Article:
Thursday, October 3, 2013

Perpetuating Bureaucracy

If there's one thing I'm learning at the California Workers' Compensation and Risk Conference in Dana Point, CA this week is that no one knows the impact of SB 863.

Predictably, those who championed the bill are saying that the costs of administration of claims is going to go down and that there are already positive results being demonstrated.

And those on the receiving end of the massive law change are less optimistic, if not outright pessimistic, that California will see any savings and just may have engineered in even more costs.

The real story in my opinion is that the changes brought about are so big, so complex, and so confusing, that no one can have any credible opinion on whether anything will change for the better.

Mark Webb, vice president and general counsel for Pacific Compensation Insurance Co., said, “we don’t know what we’ve got here; let’s not change it until we do” when counseling against any further system modifications for several years.

Max Koonce, senior director of risk management for Walmart, commented that, "at best, California is treading water.”

Martin Brady, executive director of Schools Insurance Authority and part of the SB 863 negotiating team, said “we’re finding our way; we’re midstream. It will take time to sort out the details.”

But I think the most poignant observation about SB 863 came from one of the biggest champions of the legislation, Christine Baker, director of the Department of Industrial Relations, without her really knowing what she was communicating.

Calling the Qualified Medical Examiner process and backlog a "major disaster," (to which she received applause) Baker said there was "too much friction" in the system, calling upon system participants to work together to and cooperate in the resolution of claims. She noted that no other state has a QME process and wondered aloud why we do in California.

Hmm, short -term historical memory going on up in Oakland headquarters. Let's review ...

QMEs were devised in response to one of the "other" reforms back in the 1990s. The process was seen as a way to curtail abuses in the earlier law that gave presumptive favor to the treating physician's opinion on everything medically related.

The treating physician presumption was one of the biggest bone-headed legislative changes ever made to the California system. Upset about "dueling doctors," people in Sacramento that had no understanding of the mechanics of the system decided that instead of having a doctor for the defense, and a doctor for the applicant, which more often resulted in a split in opinion (generally regarding permanent disability, but often treatment as well), they figured that the physician who had the most personal contact with the injured worker - the doctor that was his or her treating physician - knew best about the applicant's condition, needs and disabilities.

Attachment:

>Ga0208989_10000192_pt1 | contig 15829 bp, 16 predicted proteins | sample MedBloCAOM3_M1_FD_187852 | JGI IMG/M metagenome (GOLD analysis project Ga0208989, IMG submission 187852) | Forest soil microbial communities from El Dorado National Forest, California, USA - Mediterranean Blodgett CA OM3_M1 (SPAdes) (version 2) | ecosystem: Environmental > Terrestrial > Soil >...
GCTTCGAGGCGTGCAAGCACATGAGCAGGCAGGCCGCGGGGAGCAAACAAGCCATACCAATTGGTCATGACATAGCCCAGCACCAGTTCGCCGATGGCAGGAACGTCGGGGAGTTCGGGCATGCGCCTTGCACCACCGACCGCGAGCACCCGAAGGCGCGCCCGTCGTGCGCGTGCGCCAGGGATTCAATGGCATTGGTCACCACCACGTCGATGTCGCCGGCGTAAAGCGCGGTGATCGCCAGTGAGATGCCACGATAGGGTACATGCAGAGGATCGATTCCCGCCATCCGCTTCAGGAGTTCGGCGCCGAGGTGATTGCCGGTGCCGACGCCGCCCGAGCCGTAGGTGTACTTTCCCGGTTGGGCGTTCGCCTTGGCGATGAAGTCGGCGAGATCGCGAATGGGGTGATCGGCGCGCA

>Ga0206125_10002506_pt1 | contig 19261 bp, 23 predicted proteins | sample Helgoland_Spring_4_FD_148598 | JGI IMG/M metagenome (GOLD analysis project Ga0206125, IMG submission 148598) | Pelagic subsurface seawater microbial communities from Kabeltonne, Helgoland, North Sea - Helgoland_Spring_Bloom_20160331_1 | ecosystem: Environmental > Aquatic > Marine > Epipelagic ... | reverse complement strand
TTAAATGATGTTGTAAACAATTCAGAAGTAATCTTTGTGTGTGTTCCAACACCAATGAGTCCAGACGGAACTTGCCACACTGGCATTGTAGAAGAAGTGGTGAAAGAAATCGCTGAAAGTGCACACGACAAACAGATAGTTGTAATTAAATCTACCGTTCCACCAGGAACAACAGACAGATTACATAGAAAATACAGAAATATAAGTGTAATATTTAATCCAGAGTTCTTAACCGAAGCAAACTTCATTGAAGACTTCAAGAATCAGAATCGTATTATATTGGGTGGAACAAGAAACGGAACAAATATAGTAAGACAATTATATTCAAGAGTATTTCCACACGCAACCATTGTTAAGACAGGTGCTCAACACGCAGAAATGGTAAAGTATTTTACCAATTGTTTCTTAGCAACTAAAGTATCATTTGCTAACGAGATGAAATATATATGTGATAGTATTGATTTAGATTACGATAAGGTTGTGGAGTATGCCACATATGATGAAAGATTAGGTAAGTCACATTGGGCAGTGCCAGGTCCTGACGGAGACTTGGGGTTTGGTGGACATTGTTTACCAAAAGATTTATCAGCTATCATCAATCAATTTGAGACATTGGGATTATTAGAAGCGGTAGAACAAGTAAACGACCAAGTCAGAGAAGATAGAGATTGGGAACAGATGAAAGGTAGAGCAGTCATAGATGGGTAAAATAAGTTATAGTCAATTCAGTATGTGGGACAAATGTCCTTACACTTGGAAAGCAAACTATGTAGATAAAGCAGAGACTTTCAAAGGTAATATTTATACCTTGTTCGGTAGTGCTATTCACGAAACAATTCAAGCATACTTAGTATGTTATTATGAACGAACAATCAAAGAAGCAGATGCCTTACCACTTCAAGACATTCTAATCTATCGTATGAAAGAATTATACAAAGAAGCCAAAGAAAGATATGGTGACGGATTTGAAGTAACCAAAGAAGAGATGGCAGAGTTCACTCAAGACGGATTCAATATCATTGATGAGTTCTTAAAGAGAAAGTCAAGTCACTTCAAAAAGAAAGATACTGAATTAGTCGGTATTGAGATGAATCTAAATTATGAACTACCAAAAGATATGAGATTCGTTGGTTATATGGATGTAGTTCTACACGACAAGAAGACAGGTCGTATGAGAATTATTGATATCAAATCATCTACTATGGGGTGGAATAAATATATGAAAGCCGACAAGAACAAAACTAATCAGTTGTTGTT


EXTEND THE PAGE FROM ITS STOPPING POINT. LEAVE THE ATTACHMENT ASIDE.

It didn't take long for injured workers and their attorneys to figure out that all they had to do was designate their favorite physicians, those whom they knew would write the most favorable reports, as the Primary Treating Physician, and then could control the medical aspects of the case, making referrals to buddies, and describing abnormally large quantities of disability disproportionate to the actual injuries sustained or claimed.

So instead of being able to have a range of evidence to choose from, Workers' Compensation Judges had a much simpler job and were making awards based on the PTP presumption.

It only took a couple of years to "reform" that part of the system, which resulted in the QME process.

The original QME process required the parties to attempt to agree on a single physician for opinions, and failing agreement required various notices to go back and forth, and to the Division of Workers' Compensation, before a panel of three was issued by the state, and then more forms, more time, and more of everything happened, assuming of course that the physicians on the panel were even available for the work. Often, they weren't.

The legacy of this, and many more of the various reforms that have occurred over my 30 years in work comp, are still part of the Tower of Babel that we call workers' compensation in California.

That's why I have to agree with Workers’ Compensation Insurance Rating Bureau President Bill Mudge, who told his audience at the conference that the reform conversation will reoccur in three years.

“All those things are still in our system,” Mudge said. “I’m hard-pressed to see how costs are not going to rise.”

It may be more than three years before "reform" enters the workers' compensation parlance again, but trust me, it will. And I have no faith that those tasked with making changes will have learned anything.

Because if there's one thing that bureaucracy is good at, it is perpetuating bureaucracy.

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